ETHIOPIA – The Government of Qatar has signed agreement with the Ministry of Finance of Ethiopia to provide US$18 million for a kidney treatment center under construction in the capital, Addis Ababa.

The grant agreement was signed between State Minister of Finance, Admasu Nebebe and Director-General of Qatar Fund for Development (QFFD), Khalifa bin Jassem Al-Kuwari, representing the Government of Qatar.

The kidney center, which will be six story building, is expected to have 77 beds for treatment of patients with severe kidney problem.

It is also indicated that when completed, the new center is expected to provide kidney dialysis services and help combat the growing case of kidney problem in Ethiopia.

In Ethiopia the prevalence of chronic kidney disease among hypertensive patients were considerably high, according to a study conducted in 2019 on adult hypertensive patients in Tigray teaching hospitals.

“Of the total 578 hypertensive patients the prevalence of chronic kidney disease was found to be 128 (22.1%). Age, overweight, uncontrolled hypertension and dyslipidemia (an abnormal amount of lipids (e.g. triglycerides, cholesterol and/or fat phospholipids) in the blood) were found to be associated factors of chronic kidney disease,” the study stated.

Upon completion, the Specialized Hospital will substantially alleviate shortage of dialysis service in the country and improving the quality of care for citizens, it was indicated.

In Sub Saharan Africa about 32.3% among hypertensive patients have chronic kidney disease.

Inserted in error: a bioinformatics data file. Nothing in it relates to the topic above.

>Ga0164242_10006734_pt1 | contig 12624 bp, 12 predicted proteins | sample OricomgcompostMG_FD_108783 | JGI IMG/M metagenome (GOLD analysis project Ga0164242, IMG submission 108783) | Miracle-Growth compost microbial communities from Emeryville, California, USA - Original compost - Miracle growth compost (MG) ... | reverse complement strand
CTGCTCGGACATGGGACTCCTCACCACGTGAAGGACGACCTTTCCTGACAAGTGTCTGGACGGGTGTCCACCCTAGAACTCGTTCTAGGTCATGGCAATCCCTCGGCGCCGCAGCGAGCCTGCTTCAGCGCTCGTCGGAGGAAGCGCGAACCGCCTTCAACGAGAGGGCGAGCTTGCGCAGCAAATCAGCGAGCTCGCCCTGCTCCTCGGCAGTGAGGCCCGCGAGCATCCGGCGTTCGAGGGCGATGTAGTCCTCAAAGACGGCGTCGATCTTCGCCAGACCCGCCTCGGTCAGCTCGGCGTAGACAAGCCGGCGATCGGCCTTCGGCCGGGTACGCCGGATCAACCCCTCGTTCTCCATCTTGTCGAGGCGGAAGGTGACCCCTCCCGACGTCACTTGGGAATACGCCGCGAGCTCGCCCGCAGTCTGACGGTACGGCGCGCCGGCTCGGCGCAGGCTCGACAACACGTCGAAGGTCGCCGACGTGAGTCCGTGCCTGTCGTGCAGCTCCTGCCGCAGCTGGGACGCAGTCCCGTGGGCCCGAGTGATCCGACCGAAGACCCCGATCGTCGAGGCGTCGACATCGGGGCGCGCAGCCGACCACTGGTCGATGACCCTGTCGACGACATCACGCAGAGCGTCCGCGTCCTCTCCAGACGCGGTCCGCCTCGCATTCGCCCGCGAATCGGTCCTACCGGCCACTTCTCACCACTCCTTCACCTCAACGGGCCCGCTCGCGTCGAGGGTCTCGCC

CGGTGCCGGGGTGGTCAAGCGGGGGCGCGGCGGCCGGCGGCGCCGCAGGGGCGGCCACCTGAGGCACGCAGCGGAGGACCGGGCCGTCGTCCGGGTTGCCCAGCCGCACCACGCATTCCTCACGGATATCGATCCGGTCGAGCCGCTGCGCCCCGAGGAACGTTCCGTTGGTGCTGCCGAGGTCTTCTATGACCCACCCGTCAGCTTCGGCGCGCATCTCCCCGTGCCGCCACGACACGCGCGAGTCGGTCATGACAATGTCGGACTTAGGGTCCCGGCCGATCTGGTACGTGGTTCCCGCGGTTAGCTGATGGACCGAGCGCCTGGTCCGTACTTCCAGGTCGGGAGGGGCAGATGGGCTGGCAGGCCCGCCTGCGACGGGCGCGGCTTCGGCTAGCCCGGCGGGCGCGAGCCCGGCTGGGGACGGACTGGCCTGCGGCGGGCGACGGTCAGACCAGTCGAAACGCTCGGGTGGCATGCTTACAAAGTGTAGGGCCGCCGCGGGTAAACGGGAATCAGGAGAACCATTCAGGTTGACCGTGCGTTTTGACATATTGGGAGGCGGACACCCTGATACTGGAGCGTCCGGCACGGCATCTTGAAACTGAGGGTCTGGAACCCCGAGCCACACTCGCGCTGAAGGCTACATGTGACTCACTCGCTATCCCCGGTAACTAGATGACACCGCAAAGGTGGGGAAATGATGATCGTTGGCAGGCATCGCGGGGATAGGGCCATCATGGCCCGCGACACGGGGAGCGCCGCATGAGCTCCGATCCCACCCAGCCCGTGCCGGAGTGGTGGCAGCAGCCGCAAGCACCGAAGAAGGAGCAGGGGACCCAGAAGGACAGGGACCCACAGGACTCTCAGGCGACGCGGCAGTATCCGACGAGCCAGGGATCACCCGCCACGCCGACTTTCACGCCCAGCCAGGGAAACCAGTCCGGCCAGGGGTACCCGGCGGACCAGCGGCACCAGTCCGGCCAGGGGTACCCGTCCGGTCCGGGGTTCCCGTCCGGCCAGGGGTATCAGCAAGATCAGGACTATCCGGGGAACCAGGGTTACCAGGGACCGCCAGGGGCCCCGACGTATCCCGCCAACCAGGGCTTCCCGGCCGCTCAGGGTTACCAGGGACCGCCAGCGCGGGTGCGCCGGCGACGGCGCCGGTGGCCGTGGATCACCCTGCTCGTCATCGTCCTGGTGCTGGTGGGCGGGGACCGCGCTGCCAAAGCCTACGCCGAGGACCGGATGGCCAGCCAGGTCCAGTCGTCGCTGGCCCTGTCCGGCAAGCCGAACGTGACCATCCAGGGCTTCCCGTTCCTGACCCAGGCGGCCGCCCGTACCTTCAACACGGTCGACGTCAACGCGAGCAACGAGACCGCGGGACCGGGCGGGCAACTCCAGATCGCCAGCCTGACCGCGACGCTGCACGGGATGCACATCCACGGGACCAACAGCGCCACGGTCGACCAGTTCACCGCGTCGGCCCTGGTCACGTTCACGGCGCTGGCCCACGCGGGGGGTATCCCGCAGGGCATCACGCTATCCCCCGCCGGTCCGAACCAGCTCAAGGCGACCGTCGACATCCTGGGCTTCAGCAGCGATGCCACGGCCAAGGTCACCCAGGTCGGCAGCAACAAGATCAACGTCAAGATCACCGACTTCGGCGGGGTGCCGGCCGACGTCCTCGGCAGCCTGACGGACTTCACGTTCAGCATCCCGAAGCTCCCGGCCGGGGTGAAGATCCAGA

Qatar has further promised to help Ethiopia’s public health sector, whose 100 million plus population heavily relies on, and remains vulnerable and in need of more government investment.

The Ethiopian Kidney Association sees the disease as “A serious public health problem affecting hundreds of thousands of people regardless of age and gender.”

“Proteinuria is one of the three leading causes of maternal mortality. Post-partum hemorrhage or major bleeding after giving birth is among the causes that lead to acute kidney injury in young women. Thus, the risk of women exposure to kidney related disease increases.” Its president, Lissane Seifu (MD) said.

As medical tourism gains more popularity within a small segment of the population, to nations such as India, Thailand and Kenya; there are still few specialized medical centers within the nation. It is to be recalled, the first kidney transplant in Ethiopia took place in 2015 at St. Paul’s Hospital.